The unusual Hraunfosser Falls just outside of Reykholt, Iceland, flow into the Hvítá river, a series of rivulets that flow across 900 metres of a lava field (hraun means “lava”). Attempting to get the whole width of the waterfall was a task only a wide-angle fish eye lens could succeed at. Just a little further down the Hvítá river is another waterfall, Barnafoss, which means the waterfall of the kids. The name comes from a legend wherein two children were playing on the bridge that crossed over the falls, and then fell to their deaths. In light of our guide telling us this story, I held a little tighter to the rails of that bridge as I crossed.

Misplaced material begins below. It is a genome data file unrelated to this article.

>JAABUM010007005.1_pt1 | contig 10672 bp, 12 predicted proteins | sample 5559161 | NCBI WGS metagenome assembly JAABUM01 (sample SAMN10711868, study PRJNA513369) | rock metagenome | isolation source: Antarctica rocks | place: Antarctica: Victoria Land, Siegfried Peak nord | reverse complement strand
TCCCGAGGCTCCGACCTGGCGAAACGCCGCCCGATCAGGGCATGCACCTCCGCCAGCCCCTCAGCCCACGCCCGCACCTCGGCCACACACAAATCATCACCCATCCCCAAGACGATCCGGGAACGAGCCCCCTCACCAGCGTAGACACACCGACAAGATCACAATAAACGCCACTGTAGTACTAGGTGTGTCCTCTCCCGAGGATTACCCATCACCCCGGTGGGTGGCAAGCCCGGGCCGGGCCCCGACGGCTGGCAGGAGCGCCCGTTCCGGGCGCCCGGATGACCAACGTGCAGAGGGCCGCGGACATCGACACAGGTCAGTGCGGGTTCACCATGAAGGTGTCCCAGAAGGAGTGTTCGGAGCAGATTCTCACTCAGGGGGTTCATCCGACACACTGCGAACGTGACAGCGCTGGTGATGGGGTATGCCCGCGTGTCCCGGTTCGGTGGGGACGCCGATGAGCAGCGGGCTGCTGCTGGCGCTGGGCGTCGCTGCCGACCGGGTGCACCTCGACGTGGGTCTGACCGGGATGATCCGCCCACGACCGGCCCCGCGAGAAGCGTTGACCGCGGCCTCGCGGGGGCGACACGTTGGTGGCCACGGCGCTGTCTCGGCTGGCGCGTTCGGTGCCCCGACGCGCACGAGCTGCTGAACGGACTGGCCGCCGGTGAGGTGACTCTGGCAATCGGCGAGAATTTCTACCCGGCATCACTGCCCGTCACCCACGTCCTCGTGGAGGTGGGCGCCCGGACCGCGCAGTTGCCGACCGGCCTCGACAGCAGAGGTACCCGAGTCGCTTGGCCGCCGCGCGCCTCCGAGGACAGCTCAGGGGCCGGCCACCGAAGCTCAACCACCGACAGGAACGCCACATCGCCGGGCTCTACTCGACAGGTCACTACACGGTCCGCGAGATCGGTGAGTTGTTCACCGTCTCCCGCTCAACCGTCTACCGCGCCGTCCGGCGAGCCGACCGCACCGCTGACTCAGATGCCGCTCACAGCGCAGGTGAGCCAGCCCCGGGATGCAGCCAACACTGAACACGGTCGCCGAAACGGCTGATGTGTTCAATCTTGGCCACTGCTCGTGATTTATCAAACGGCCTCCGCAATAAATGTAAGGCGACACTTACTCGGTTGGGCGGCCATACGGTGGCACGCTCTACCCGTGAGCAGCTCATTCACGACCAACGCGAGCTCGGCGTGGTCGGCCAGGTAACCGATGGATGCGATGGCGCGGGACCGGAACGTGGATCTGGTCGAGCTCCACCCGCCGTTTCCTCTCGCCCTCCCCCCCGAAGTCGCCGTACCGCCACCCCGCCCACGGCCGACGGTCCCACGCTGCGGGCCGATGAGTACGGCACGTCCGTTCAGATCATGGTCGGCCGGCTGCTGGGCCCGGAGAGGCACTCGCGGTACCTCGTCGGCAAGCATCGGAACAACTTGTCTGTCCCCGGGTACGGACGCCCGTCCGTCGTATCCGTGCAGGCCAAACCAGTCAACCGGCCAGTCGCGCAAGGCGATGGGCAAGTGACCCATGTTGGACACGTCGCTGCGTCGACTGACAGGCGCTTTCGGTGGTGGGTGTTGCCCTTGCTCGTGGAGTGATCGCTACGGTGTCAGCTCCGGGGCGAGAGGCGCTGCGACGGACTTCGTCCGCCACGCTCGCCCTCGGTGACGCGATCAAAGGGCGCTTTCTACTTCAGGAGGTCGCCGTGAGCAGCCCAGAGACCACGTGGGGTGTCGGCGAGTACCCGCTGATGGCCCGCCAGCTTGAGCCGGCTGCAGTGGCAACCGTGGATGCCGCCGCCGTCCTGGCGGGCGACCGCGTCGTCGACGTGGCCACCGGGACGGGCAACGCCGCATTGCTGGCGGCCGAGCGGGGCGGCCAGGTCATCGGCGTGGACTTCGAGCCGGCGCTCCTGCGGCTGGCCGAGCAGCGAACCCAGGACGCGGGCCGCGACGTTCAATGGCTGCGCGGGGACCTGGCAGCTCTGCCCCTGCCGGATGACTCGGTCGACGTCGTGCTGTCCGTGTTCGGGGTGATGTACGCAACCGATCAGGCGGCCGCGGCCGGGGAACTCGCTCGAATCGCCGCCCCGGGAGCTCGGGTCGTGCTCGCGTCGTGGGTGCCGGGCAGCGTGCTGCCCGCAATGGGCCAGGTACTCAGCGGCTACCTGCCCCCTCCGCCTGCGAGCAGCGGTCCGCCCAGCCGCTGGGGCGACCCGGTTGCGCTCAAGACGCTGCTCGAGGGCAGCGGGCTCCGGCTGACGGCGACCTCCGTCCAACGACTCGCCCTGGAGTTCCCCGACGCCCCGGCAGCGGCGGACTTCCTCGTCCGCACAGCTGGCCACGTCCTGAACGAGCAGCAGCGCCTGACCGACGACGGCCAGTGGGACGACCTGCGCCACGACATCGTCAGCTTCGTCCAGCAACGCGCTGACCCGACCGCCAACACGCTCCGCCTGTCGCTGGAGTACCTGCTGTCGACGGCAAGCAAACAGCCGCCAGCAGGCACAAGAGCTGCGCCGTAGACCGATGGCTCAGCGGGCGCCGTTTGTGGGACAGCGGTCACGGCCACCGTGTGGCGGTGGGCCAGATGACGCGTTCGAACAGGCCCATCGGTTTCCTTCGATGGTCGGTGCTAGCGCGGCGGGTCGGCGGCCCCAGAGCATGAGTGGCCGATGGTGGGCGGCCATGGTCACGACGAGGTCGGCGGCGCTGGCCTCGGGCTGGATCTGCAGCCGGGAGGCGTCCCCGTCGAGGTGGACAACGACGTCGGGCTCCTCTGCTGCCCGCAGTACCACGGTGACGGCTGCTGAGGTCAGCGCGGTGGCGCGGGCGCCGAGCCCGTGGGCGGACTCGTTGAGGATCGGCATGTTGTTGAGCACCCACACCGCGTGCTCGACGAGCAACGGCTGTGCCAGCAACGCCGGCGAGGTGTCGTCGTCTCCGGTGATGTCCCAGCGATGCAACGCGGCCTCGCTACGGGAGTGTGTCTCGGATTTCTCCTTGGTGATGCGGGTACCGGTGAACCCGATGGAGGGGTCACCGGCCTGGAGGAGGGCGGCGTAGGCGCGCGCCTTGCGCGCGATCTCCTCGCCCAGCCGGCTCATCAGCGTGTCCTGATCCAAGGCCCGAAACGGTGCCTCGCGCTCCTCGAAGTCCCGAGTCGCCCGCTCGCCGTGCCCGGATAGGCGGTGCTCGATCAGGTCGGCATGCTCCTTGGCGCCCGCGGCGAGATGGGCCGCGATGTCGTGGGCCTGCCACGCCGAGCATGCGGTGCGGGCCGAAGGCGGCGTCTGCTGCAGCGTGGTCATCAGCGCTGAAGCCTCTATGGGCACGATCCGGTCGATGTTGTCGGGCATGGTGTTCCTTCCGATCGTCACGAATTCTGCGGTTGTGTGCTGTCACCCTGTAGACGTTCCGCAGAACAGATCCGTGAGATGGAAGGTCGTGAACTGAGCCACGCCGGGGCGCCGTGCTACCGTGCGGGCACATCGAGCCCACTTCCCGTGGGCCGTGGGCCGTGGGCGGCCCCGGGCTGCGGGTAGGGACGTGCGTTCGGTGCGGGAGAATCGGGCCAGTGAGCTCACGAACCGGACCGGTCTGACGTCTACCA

On our descent from Crypt Lake on Waterton’s infamous Crypt Lake hike, a fellow hiker told us, “If you haven’t taken the path to the left to see the top of the waterfall, you gotta do it. I’m not sure what I was expecting with viewing the top of a waterfall, but it wasn’t this pristine, exceptionally colourful view of nature in its wildest form. You could hear the narrow falls beginning their roar from the creek’s edge, but other than that noise it was a peaceful haven away from the hoards of hikers, and a gentle respite prior to scrambling along a mountain ledge once again.